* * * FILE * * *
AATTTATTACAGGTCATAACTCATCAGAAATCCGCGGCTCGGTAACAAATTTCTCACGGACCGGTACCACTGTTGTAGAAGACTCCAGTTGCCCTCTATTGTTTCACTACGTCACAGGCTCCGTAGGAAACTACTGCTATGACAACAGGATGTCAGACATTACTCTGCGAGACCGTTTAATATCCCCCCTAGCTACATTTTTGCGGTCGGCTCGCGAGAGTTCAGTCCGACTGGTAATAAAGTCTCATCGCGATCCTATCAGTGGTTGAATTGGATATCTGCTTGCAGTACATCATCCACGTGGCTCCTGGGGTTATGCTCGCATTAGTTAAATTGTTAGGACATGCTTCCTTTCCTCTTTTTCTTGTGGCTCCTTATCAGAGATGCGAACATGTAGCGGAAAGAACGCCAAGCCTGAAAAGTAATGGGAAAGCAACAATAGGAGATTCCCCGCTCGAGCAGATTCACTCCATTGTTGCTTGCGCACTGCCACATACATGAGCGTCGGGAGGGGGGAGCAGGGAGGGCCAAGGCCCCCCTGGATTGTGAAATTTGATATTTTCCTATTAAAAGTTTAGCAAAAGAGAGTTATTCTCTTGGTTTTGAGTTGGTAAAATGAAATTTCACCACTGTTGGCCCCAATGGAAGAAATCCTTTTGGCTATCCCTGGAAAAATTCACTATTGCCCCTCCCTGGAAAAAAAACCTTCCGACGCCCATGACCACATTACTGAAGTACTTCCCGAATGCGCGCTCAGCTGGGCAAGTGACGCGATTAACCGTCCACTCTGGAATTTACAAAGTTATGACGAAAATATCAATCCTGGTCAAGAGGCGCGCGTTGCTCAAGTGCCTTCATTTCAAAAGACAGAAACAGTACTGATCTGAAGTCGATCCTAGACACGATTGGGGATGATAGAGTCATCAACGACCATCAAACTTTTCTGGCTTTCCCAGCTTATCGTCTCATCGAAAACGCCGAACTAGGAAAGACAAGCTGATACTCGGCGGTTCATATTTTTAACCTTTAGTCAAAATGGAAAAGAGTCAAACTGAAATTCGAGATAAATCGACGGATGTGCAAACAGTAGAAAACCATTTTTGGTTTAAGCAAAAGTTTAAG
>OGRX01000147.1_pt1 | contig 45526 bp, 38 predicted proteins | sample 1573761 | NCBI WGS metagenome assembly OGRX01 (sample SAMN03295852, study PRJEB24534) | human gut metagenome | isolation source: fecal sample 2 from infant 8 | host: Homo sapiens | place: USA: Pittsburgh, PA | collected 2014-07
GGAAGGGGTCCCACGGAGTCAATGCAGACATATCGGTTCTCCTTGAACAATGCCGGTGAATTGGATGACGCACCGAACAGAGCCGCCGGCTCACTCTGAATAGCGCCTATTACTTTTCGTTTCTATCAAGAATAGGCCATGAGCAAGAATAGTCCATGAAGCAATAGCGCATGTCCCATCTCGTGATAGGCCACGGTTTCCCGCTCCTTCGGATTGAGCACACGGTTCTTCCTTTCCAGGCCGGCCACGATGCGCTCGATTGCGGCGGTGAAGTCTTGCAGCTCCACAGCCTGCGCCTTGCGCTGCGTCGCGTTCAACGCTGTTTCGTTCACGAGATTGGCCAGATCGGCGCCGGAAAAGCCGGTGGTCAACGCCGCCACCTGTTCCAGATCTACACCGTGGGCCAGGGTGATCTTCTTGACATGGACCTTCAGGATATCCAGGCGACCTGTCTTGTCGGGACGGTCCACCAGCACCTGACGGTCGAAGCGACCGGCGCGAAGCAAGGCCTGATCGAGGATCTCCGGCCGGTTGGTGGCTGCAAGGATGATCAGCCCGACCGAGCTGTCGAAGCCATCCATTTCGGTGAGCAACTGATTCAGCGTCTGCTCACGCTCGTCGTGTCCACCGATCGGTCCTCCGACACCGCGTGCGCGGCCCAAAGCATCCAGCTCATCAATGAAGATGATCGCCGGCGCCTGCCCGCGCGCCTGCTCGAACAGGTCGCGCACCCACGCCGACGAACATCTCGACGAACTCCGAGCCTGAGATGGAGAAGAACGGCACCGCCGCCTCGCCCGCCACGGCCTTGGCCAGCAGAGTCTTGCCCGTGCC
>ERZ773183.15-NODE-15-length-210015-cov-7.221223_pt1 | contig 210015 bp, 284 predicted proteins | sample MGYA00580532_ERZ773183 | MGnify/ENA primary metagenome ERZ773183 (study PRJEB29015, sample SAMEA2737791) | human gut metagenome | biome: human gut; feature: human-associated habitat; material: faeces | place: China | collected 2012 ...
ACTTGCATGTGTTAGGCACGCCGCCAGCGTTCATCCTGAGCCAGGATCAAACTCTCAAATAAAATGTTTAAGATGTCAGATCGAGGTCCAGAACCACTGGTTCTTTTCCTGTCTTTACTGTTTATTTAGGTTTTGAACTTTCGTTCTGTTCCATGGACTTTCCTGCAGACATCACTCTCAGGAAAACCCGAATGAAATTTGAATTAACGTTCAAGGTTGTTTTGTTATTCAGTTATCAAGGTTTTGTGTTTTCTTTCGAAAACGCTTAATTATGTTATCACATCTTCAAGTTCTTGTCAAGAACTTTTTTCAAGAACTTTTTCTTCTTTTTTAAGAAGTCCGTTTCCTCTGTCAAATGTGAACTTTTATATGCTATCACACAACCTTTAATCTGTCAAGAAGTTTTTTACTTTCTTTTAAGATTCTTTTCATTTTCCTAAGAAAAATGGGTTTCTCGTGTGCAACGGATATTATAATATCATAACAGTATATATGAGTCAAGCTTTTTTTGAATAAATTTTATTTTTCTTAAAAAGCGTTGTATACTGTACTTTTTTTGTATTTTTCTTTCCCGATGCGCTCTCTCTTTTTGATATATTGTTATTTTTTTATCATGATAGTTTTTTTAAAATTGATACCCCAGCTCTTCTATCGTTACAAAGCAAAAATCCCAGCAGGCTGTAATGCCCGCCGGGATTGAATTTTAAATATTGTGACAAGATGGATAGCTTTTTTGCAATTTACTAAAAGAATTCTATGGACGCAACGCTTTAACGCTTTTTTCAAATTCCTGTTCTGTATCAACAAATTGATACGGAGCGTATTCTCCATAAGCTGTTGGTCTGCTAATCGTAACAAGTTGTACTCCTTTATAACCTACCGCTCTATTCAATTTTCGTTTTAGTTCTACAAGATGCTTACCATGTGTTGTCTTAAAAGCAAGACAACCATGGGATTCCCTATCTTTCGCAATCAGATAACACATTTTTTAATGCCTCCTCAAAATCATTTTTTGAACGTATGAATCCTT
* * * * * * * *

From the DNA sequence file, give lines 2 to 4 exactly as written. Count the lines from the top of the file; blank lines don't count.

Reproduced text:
>OGRX01000147.1_pt1 | contig 45526 bp, 38 predicted proteins | sample 1573761 | NCBI WGS metagenome assembly OGRX01 (sample SAMN03295852, study PRJEB24534) | human gut metagenome | isolation source: fecal sample 2 from infant 8 | host: Homo sapiens | place: USA: Pittsburgh, PA | collected 2014-07
GGAAGGGGTCCCACGGAGTCAATGCAGACATATCGGTTCTCCTTGAACAATGCCGGTGAATTGGATGACGCACCGAACAGAGCCGCCGGCTCACTCTGAATAGCGCCTATTACTTTTCGTTTCTATCAAGAATAGGCCATGAGCAAGAATAGTCCATGAAGCAATAGCGCATGTCCCATCTCGTGATAGGCCACGGTTTCCCGCTCCTTCGGATTGAGCACACGGTTCTTCCTTTCCAGGCCGGCCACGATGCGCTCGATTGCGGCGGTGAAGTCTTGCAGCTCCACAGCCTGCGCCTTGCGCTGCGTCGCGTTCAACGCTGTTTCGTTCACGAGATTGGCCAGATCGGCGCCGGAAAAGCCGGTGGTCAACGCCGCCACCTGTTCCAGATCTACACCGTGGGCCAGGGTGATCTTCTTGACATGGACCTTCAGGATATCCAGGCGACCTGTCTTGTCGGGACGGTCCACCAGCACCTGACGGTCGAAGCGACCGGCGCGAAGCAAGGCCTGATCGAGGATCTCCGGCCGGTTGGTGGCTGCAAGGATGATCAGCCCGACCGAGCTGTCGAAGCCATCCATTTCGGTGAGCAACTGATTCAGCGTCTGCTCACGCTCGTCGTGTCCACCGATCGGTCCTCCGACACCGCGTGCGCGGCCCAAAGCATCCAGCTCATCAATGAAGATGATCGCCGGCGCCTGCCCGCGCGCCTGCTCGAACAGGTCGCGCACCCACGCCGACGAACATCTCGACGAACTCCGAGCCTGAGATGGAGAAGAACGGCACCGCCGCCTCGCCCGCCACGGCCTTGGCCAGCAGAGTCTTGCCCGTGCC
>ERZ773183.15-NODE-15-length-210015-cov-7.221223_pt1 | contig 210015 bp, 284 predicted proteins | sample MGYA00580532_ERZ773183 | MGnify/ENA primary metagenome ERZ773183 (study PRJEB29015, sample SAMEA2737791) | human gut metagenome | biome: human gut; feature: human-associated habitat; material: faeces | place: China | collected 2012 ...